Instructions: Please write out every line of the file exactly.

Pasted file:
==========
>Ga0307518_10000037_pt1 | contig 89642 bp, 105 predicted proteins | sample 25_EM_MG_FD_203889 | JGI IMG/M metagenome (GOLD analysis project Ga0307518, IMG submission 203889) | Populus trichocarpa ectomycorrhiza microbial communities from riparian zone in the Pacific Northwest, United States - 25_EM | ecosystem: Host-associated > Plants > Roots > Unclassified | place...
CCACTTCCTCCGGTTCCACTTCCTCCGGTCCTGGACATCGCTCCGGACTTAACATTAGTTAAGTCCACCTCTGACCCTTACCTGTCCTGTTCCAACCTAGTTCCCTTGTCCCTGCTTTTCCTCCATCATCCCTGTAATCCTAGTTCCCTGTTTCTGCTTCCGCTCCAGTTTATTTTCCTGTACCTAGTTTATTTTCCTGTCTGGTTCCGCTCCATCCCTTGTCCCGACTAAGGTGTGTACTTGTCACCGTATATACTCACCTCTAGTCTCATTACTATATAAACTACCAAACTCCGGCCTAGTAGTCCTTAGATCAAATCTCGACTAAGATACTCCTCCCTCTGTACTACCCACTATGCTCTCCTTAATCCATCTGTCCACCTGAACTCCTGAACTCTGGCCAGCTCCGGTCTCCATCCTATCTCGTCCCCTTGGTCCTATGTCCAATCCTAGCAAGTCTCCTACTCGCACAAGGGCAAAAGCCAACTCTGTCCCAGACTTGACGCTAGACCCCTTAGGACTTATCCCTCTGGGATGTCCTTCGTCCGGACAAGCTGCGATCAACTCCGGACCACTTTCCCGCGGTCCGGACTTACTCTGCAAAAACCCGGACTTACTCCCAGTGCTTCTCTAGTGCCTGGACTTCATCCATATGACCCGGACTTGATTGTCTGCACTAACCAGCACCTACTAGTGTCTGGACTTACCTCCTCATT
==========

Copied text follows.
>Ga0307518_10000037_pt1 | contig 89642 bp, 105 predicted proteins | sample 25_EM_MG_FD_203889 | JGI IMG/M metagenome (GOLD analysis project Ga0307518, IMG submission 203889) | Populus trichocarpa ectomycorrhiza microbial communities from riparian zone in the Pacific Northwest, United States - 25_EM | ecosystem: Host-associated > Plants > Roots > Unclassified | place...
CCACTTCCTCCGGTTCCACTTCCTCCGGTCCTGGACATCGCTCCGGACTTAACATTAGTTAAGTCCACCTCTGACCCTTACCTGTCCTGTTCCAACCTAGTTCCCTTGTCCCTGCTTTTCCTCCATCATCCCTGTAATCCTAGTTCCCTGTTTCTGCTTCCGCTCCAGTTTATTTTCCTGTACCTAGTTTATTTTCCTGTCTGGTTCCGCTCCATCCCTTGTCCCGACTAAGGTGTGTACTTGTCACCGTATATACTCACCTCTAGTCTCATTACTATATAAACTACCAAACTCCGGCCTAGTAGTCCTTAGATCAAATCTCGACTAAGATACTCCTCCCTCTGTACTACCCACTATGCTCTCCTTAATCCATCTGTCCACCTGAACTCCTGAACTCTGGCCAGCTCCGGTCTCCATCCTATCTCGTCCCCTTGGTCCTATGTCCAATCCTAGCAAGTCTCCTACTCGCACAAGGGCAAAAGCCAACTCTGTCCCAGACTTGACGCTAGACCCCTTAGGACTTATCCCTCTGGGATGTCCTTCGTCCGGACAAGCTGCGATCAACTCCGGACCACTTTCCCGCGGTCCGGACTTACTCTGCAAAAACCCGGACTTACTCCCAGTGCTTCTCTAGTGCCTGGACTTCATCCATATGACCCGGACTTGATTGTCTGCACTAACCAGCACCTACTAGTGTCTGGACTTACCTCCTCATT